With the anticipation of a busy holiday travel weekend approaching, the Iowa Department of Transportation is cautioning drivers that the first major winter storm of the season may hamper some travel plans. The storm’s severity will vary depending on location. The National Weather Service is predicting 5 to 8 inches of snow along a line from Atlantic through Boone to Waterloo, with isolated instances of 10 inches possible. Rain is expected in southern Iowa along a line from Bedford to Oskaloosa. In between, a rain/snow mix is expected. All precipitation is expected to change to snow overnight Wednesday before ending Thursday morning.
Winds are expected to become very strong Wednesday night from the north/northwest. Sustained winds of 25 to 33 mph are expected, with gusts of 45 mph or more possible. The strongest winds are expected a few hours prior to daybreak through noon Thursday. Blizzard or near blizzard conditions may occur with visibilities reduced below one-quarter of a mile from time to time.
The Iowa DOT is offering several tips for safe winter travel during the impending storm. First, they say to ask yourself “Is the trip necessary?” Often, delaying a trip by a few hours can give snow removal crews time to get the roads back to normal winter driving conditions. For traveler information, now available via the web, Twitter, Facebook or on your mobile phone, visit http://511ia.org/. Or simply call 511 (within Iowa) or 800-288-1047 (nationwide). Before you leave, let someone know your departure and expected arrival times, along with your intended route. Allow extra time to reach your destination.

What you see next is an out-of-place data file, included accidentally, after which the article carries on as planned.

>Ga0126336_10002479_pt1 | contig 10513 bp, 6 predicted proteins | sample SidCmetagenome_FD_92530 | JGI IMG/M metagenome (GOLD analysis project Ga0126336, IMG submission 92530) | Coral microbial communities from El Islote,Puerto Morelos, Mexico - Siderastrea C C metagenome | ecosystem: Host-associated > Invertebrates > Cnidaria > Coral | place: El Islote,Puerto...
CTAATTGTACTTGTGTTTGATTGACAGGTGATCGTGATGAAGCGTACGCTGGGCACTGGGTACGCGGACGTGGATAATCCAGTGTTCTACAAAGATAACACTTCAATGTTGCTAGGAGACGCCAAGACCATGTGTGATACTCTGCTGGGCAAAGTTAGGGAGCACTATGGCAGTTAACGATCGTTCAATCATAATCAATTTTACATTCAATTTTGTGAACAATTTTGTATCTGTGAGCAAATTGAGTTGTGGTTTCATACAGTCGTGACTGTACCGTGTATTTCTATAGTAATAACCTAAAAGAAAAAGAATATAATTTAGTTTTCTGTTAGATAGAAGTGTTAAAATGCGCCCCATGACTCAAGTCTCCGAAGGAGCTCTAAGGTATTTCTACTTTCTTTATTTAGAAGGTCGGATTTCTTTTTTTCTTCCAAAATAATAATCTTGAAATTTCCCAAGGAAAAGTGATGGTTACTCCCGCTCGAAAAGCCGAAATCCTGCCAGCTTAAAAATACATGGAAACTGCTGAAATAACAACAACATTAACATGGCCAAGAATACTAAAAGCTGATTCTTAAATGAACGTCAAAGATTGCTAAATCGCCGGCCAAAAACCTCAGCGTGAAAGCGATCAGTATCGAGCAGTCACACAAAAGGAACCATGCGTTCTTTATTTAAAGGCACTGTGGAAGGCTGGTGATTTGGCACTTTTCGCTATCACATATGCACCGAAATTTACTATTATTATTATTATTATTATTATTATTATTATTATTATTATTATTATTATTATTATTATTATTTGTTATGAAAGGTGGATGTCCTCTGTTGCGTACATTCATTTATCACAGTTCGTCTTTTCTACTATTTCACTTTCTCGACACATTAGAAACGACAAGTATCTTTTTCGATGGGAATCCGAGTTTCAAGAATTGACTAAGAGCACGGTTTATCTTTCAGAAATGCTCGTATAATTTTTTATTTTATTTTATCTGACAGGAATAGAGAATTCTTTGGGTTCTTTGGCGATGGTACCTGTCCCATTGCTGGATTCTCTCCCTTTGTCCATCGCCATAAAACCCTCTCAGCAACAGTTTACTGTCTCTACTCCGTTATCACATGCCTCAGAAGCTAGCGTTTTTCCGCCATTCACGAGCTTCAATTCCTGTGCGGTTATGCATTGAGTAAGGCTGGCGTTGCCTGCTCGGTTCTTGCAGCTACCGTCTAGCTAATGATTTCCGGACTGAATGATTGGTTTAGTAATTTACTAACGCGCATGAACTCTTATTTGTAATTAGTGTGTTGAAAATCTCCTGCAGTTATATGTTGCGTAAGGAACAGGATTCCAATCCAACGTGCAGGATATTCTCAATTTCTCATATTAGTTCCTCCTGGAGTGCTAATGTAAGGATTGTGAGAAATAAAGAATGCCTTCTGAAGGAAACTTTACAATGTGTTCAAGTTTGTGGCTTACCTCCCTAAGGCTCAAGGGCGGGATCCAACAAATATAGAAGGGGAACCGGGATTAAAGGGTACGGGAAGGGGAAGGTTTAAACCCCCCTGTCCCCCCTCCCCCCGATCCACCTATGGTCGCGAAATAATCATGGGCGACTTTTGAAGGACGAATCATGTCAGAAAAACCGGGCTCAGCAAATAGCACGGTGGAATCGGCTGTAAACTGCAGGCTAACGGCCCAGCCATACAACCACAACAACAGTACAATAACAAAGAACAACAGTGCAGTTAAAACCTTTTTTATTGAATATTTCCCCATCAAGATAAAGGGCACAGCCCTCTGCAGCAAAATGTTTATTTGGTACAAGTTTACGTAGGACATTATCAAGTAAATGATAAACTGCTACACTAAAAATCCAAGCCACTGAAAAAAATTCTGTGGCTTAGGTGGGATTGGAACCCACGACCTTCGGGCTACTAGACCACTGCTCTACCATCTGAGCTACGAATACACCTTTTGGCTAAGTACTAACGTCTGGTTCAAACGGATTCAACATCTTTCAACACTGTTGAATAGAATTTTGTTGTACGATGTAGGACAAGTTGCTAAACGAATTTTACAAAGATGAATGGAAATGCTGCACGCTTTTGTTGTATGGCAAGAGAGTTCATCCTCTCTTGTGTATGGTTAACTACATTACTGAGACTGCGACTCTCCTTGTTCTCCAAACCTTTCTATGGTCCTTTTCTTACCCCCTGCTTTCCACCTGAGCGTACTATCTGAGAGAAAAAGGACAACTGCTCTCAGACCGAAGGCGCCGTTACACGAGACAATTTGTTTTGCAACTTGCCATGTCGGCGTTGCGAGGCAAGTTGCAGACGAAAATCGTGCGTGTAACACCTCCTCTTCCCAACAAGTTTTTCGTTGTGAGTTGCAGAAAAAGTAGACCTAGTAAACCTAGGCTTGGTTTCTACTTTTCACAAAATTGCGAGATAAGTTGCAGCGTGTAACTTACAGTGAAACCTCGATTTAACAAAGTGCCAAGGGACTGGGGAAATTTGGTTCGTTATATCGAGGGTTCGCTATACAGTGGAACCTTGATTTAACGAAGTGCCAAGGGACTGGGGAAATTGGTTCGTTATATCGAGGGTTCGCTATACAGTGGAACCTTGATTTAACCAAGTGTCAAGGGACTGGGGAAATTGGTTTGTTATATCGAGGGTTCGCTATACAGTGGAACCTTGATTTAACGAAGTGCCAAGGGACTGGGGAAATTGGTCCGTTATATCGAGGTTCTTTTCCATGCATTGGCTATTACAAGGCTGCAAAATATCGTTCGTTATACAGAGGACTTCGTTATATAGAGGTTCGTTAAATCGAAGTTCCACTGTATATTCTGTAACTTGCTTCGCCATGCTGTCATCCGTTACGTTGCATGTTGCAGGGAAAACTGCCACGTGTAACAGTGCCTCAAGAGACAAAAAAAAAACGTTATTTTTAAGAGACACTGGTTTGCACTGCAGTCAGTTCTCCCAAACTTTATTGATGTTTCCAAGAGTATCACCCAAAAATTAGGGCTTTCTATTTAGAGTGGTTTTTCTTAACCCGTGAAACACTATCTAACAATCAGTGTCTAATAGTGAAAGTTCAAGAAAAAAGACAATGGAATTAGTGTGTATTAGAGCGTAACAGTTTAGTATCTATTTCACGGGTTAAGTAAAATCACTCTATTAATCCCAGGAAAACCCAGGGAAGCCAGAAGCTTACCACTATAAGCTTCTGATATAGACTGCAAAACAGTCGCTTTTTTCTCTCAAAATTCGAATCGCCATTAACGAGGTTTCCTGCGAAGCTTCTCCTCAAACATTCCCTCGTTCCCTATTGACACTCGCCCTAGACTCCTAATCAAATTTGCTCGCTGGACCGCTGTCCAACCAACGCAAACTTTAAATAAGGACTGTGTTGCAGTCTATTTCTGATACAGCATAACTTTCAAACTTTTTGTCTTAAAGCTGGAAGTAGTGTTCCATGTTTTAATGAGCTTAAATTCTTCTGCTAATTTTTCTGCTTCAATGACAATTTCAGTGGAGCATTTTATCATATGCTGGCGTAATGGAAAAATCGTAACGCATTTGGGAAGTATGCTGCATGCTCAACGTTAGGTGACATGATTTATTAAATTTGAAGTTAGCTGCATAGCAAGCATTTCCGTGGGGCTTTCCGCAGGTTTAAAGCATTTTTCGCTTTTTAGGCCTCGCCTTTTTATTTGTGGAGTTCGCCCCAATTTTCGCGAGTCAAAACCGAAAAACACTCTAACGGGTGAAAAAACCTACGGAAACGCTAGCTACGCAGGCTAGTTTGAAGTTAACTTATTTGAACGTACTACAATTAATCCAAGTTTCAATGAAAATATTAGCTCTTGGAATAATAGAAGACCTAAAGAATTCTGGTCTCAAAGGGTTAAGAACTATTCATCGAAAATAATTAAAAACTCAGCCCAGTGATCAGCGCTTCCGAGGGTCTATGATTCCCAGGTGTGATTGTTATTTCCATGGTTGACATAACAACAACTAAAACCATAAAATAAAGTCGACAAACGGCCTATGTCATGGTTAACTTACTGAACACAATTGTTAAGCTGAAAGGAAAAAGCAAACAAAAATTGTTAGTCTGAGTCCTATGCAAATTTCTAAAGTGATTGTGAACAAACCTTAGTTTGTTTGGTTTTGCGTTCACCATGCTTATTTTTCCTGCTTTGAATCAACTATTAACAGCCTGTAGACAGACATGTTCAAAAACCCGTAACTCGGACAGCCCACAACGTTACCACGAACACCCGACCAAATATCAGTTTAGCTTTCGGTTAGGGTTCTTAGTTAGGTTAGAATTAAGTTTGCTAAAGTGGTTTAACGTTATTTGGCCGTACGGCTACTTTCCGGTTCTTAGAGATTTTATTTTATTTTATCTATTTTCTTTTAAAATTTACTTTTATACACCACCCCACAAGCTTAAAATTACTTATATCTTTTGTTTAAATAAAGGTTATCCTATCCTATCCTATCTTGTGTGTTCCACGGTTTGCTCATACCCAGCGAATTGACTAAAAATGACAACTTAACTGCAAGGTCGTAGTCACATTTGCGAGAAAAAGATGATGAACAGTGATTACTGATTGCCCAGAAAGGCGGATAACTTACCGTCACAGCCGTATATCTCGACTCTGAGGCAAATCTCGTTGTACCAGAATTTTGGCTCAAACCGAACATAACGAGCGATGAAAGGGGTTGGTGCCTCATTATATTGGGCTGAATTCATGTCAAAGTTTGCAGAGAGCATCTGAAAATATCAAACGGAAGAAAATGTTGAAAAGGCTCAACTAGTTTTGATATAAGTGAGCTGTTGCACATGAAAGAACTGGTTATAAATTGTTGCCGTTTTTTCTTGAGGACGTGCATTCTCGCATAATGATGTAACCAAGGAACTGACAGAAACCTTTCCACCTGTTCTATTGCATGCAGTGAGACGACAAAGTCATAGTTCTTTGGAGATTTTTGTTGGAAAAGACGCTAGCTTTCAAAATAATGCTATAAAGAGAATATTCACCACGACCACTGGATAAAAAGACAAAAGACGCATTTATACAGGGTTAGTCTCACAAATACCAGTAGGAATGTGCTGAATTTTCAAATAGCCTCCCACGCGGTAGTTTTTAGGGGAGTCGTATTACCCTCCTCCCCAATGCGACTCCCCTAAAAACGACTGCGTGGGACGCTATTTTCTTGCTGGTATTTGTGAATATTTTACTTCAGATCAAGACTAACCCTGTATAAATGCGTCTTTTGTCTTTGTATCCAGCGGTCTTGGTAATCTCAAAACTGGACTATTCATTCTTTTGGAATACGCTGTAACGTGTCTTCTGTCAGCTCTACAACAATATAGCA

Second, prepare your vehicle and passengers: Make sure your vehicle is in good mechanical condition and its gas tank is nearly full. Turn on your vehicle’s headlights so you can see and be seen. Ensure all passengers are wearing their seat belts or are in child safety seats.
Another tip, is be prepared to use your winter driving skills: Do not use cruise control. Allow extra stopping distance by maintaining adequate distance between your vehicle and the one ahead. Avoid abrupt steering maneuvers. Lower your vehicle’s speed, accelerate more slowly and apply the brakes in a controlled manner.
Carry an emergency survival kit and other supplies.Carry a mobile phone for making an emergency call, but don’t use it while driving unless absolutely necessary. Your vehicle’s winter survival kit should contain items to help sustain your life and the lives of your passengers should your vehicle become stranded. Those items can include: booster cables, candles and matches, a flashlight with fresh batteries, extra blankets and warm clothes, nonperishable food items, a can for melting water, and a snow shovel. Sufficient supplies should be in the kit for all persons traveling in the vehicle.
And remember: Use caution when approaching, following or passing a snowplow. Remember the slogans, “Ice and Snow … Take it Slow” and “Don’t crowd the plow.”